Army loss is the least of pain, gloom at Navy

December 07, 1993|By Bill Tanton

There have been other blue Mondays in December at the Naval Academy, days when the Midshipmen were still licking their wounds after a loss to Army, or when a hard-working football coach -- a Gary Tranquill or an Eliot Uzelac in recent years -- was fired and sent packing.

There has never been one like yesterday, though. The place was literally bathed in gloom.

The academy was 24 hours removed from a memorial service for Alton Grizzard, who was quarterback and co-captain of the Navy team three years ago.

Lt. Grizzard was shot and killed in Coronado, Calif., last Wednesday along with Ensign Kerryn O'Neill, Navy '93, by Ensign George Smith, Navy '92, in a murder-suicide.

As mourners headed for the service at the Naval Academy chapel Sunday, three undergraduates -- Lisa M. Winslow, Autumn Pevzner and Robin Pegram -- were killed in an accident less than a mile from the academy.

The truck in which they were riding was driven by another midshipman, Brian L. Clark. He was taken to the Maryland Shock Trauma Center in Baltimore. They were returning from the Army-Navy game played Saturday in East Rutherford, N.J.

Oh, yes, that, too -- the game.

Navy lost that, 16-14, when its field-goal kicker, Ryan Bucchianeri, missed a short one with six seconds left.

Short? They don't come any shorter.

The ball was snapped from the 1-yard line, which made it shorter than an extra-point conversion, even though this one was from off to the right.

The loss of a football game is meaningless compared to the loss of the lives of those six young Navy people within a five-day period. Even the loss of an Army-Navy game.

Still, that's what accentuates Bucchianeri's miss. It happened in an Army-Navy game, the one the Mids wanted to win for Grizzard.

If Bucchianeri had missed that kick against, say, Bowling Green, and if Navy had gone on to beat Army, no one would have given a thought to Bowling Green.

But this was Army-Navy, a game that has been played since 1890, the game that can make or break the season for either academy. This one broke Navy's.

The Mids, after winning four of their first six games, lost their last five and wound up with a 4-7 season.

The lasting memory of it will be of Bucchianeri, a plebe, 18 years old and looking 15, a mere 5 feet 8 and 142 pounds, peering out from that oversized helmet with those terrified eyes -- and then kicking wide right.

So yesterday the sadness was everywhere at Navy as football coach George Chaump sat in his second-floor office overlooking Spa Creek.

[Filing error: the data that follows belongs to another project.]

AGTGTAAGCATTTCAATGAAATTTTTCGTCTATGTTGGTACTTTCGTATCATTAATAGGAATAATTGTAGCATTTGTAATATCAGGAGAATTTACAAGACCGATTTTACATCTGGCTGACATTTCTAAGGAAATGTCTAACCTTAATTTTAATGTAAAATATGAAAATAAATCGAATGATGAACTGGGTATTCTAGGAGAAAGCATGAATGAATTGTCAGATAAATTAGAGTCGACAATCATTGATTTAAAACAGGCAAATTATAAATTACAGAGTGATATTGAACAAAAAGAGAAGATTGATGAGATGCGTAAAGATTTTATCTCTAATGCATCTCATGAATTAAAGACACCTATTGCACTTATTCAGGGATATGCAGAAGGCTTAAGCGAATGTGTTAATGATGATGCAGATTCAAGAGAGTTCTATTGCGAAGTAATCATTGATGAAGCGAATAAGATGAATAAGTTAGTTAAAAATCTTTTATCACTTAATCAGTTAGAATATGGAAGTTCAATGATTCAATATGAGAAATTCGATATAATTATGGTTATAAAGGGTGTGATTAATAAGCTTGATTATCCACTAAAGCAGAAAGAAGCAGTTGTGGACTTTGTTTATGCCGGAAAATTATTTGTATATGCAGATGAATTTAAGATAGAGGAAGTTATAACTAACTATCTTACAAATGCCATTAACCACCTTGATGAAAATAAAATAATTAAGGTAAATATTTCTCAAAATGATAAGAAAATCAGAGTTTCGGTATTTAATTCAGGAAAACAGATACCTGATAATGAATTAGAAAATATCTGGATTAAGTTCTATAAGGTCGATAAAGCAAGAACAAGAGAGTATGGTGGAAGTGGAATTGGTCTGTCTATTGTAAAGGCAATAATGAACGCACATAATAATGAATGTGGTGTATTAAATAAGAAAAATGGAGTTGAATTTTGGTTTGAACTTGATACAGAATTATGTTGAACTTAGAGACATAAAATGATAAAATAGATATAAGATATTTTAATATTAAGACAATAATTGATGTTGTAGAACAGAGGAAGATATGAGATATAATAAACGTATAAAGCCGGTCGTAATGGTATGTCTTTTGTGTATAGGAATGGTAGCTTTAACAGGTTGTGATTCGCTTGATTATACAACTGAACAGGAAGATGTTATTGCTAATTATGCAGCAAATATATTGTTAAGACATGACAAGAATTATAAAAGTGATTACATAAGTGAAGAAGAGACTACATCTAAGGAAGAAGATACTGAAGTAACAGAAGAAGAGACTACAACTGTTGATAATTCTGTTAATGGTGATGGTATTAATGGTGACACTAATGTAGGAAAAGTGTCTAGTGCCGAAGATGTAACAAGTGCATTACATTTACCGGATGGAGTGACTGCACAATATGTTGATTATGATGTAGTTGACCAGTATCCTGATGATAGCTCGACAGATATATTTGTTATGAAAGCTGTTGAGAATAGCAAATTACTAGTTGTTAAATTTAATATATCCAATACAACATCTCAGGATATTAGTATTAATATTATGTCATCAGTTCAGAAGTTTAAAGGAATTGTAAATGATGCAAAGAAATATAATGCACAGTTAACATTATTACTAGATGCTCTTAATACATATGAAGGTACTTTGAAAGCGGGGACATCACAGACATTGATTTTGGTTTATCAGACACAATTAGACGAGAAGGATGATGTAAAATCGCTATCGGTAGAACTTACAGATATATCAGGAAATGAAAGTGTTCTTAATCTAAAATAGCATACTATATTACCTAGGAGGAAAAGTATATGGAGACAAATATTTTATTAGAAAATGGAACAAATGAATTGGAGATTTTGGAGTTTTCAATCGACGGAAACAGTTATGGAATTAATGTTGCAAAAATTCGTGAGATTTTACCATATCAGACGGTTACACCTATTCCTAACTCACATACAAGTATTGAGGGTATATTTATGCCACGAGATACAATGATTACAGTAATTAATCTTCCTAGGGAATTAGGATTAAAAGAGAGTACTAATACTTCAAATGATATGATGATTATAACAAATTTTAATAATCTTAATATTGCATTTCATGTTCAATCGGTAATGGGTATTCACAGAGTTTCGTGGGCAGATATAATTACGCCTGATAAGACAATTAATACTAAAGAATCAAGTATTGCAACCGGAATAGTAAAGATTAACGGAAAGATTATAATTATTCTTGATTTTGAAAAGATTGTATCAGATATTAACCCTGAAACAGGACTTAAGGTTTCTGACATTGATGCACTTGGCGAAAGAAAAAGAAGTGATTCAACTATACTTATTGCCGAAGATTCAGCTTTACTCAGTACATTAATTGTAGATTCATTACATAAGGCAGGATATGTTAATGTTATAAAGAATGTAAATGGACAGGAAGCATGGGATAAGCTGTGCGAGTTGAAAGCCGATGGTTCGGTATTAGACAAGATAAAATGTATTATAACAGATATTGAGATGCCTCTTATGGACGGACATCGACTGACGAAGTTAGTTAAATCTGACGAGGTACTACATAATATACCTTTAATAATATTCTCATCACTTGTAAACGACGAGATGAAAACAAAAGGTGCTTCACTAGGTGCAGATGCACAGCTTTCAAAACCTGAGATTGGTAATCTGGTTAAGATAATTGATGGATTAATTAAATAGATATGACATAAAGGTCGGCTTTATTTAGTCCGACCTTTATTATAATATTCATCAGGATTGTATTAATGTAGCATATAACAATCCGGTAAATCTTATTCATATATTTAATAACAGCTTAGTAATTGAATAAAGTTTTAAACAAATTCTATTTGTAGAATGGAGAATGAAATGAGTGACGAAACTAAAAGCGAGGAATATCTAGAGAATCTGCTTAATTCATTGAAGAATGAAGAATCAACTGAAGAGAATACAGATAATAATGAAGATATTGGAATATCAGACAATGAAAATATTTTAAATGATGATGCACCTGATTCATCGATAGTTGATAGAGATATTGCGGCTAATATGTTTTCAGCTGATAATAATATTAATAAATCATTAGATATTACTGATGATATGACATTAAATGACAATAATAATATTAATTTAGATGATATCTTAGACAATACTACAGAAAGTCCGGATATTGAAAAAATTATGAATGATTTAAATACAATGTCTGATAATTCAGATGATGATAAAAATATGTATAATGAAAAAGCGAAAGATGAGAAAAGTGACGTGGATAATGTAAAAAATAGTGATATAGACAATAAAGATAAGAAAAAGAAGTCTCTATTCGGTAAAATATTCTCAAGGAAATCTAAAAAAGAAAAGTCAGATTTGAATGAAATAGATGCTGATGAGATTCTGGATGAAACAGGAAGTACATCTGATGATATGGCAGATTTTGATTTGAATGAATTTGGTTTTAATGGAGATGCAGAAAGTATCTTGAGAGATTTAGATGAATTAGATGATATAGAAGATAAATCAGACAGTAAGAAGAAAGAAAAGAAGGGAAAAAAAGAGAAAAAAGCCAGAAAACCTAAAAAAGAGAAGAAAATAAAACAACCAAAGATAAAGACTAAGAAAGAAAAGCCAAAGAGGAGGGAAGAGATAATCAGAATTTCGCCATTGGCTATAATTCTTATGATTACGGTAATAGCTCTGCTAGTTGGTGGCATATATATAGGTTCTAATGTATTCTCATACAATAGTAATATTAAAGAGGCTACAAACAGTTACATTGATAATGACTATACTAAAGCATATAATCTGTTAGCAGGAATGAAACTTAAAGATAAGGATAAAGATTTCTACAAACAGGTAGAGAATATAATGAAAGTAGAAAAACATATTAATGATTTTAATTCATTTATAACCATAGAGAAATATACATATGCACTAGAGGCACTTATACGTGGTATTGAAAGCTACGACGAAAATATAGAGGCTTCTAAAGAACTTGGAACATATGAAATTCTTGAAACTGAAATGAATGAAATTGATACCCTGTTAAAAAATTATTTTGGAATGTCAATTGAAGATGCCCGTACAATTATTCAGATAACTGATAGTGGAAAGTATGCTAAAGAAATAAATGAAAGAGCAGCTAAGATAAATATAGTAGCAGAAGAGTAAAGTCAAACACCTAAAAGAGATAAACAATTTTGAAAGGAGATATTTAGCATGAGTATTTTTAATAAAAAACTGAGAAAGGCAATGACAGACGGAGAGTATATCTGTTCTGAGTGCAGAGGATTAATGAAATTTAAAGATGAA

"It's hard to believe all the tragedy that's hit this place in the past week," he said.

"Alton Grizzard was our quarterback my first year here. He was a great leader, a great young man. The young woman who died with him was beautiful. She was from where I come from, near Scranton, Pa.

"People have been calling me from all over the country with expressions of sympathy."

There is no future, of course, for Grizzard or the five other young people who died in recent days.

No one knows how Ryan Bucchian- eri's future will be affected by the missed kick Saturday. It's something he'll have to live with for a long time.

Never can I remember people feeling so sorry for a young athlete as they did for Bucchianeri in that situation. It just didn't seem right for all that pressure to be put on a freshman who had only been on the team for four games.

Chaump understood that. He didn't want Bucchianeri to kick either. "I was hoping our fullback, Brad Stramanak, would score on the play before," Chaump was saying.

"We wanted Brad to run up the middle to keep a good angle if we had to kick a field goal, but Brad thought he could get in if he went a little to the right. He was stopped on the 1-yard line."

At the Navy bench, Chaump put his arm around Bucchianeri and asked if he wanted to take a 5-yard penalty to give him a better angle.

"Right there is good enough, coach," said Bucchianeri. Chaump didn't want to argue with the kid and upset him more than he already was.

After the game, when Bucchianeri thought the whole world was crashing down on him, he felt Chaump's arm around him once more.

"Don't put it all on yourself, Booch," said the soft-spoken Chaump. "We missed so many chances to win the game earlier because of our own mistakes. It never should have come down to that last kick."

There are guys in the NFL making $2 million a year who hide in the trainer's room to duck questions after a mistake like that.

Yet there was young Ryan Bucchianeri, minutes after a nightmarish moment that had been seen on TV by 50 million, facing it like a man. Yes, sir, this. No, sir, that.

"He's strong," said Chaump.

Said the man from the New York Times: "That's one of the most impressive things I've ever seen a young athlete do."

Booch is strong, all right. He'll be OK. If only Grizzard and Kerryn O'Neill and the others could be.

Baltimore Sun Articles
Please note the green-lined linked article text has been applied commercially without any involvement from our newsroom editors, reporters or any other editorial staff.